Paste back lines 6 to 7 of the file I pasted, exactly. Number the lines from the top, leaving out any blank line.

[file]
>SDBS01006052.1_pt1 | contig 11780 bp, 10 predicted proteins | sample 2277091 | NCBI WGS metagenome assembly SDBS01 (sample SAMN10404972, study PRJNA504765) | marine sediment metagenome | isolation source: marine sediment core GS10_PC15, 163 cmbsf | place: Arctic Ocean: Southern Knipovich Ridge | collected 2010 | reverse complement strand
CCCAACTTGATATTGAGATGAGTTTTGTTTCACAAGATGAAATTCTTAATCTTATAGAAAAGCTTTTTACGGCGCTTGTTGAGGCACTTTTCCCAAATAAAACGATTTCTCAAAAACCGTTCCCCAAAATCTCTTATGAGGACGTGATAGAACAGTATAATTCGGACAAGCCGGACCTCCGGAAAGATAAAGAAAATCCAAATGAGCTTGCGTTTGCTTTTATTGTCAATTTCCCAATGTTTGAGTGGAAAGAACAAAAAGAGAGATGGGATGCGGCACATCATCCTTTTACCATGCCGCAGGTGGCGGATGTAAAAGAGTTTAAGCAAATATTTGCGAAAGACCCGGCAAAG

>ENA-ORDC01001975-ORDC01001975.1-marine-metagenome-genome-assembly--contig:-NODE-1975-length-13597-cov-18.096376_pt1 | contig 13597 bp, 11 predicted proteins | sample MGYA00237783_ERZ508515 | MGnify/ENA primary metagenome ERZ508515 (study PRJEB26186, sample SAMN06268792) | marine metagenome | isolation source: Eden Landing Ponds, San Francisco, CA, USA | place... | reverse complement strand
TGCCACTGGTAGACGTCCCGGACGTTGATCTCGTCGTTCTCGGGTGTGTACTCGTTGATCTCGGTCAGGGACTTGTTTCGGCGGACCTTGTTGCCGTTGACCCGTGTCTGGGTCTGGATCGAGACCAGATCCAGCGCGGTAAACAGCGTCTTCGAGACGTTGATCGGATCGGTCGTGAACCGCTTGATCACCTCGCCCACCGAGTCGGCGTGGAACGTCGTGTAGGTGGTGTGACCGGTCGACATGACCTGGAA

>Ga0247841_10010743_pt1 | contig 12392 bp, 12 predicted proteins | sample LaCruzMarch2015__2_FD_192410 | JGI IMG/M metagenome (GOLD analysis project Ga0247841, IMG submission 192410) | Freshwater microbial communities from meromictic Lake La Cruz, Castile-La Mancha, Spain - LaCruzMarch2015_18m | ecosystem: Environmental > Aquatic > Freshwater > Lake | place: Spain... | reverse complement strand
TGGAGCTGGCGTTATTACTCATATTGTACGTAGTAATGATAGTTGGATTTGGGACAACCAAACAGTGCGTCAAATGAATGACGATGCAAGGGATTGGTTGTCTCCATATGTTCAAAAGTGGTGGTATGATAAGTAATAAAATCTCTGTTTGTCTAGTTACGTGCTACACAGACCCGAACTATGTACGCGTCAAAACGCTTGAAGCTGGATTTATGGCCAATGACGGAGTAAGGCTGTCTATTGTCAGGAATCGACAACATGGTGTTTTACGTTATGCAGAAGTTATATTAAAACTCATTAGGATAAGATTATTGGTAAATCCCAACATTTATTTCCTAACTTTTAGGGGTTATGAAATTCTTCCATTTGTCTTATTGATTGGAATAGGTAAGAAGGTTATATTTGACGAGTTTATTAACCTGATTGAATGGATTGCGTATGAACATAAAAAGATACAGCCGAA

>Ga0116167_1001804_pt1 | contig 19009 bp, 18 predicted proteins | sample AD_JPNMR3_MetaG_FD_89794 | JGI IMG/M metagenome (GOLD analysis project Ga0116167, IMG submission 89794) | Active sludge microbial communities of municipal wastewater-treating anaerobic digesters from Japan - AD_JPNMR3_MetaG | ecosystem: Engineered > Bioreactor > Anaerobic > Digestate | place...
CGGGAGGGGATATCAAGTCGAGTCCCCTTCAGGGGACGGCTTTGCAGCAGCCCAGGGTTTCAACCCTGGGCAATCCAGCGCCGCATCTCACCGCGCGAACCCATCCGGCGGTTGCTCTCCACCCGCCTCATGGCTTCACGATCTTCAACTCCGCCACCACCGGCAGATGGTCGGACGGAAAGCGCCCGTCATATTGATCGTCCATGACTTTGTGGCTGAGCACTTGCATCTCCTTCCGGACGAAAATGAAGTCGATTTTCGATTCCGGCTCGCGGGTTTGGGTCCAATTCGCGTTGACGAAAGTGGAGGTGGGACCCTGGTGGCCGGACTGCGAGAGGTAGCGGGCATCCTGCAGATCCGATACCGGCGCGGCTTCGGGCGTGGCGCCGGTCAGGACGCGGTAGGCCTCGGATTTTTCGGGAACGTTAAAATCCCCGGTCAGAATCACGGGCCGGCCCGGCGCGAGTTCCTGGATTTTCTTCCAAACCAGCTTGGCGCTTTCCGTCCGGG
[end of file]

TGGAGCTGGCGTTATTACTCATATTGTACGTAGTAATGATAGTTGGATTTGGGACAACCAAACAGTGCGTCAAATGAATGACGATGCAAGGGATTGGTTGTCTCCATATGTTCAAAAGTGGTGGTATGATAAGTAATAAAATCTCTGTTTGTCTAGTTACGTGCTACACAGACCCGAACTATGTACGCGTCAAAACGCTTGAAGCTGGATTTATGGCCAATGACGGAGTAAGGCTGTCTATTGTCAGGAATCGACAACATGGTGTTTTACGTTATGCAGAAGTTATATTAAAACTCATTAGGATAAGATTATTGGTAAATCCCAACATTTATTTCCTAACTTTTAGGGGTTATGAAATTCTTCCATTTGTCTTATTGATTGGAATAGGTAAGAAGGTTATATTTGACGAGTTTATTAACCTGATTGAATGGATTGCGTATGAACATAAAAAGATACAGCCGAA

>Ga0116167_1001804_pt1 | contig 19009 bp, 18 predicted proteins | sample AD_JPNMR3_MetaG_FD_89794 | JGI IMG/M metagenome (GOLD analysis project Ga0116167, IMG submission 89794) | Active sludge microbial communities of municipal wastewater-treating anaerobic digesters from Japan - AD_JPNMR3_MetaG | ecosystem: Engineered > Bioreactor > Anaerobic > Digestate | place...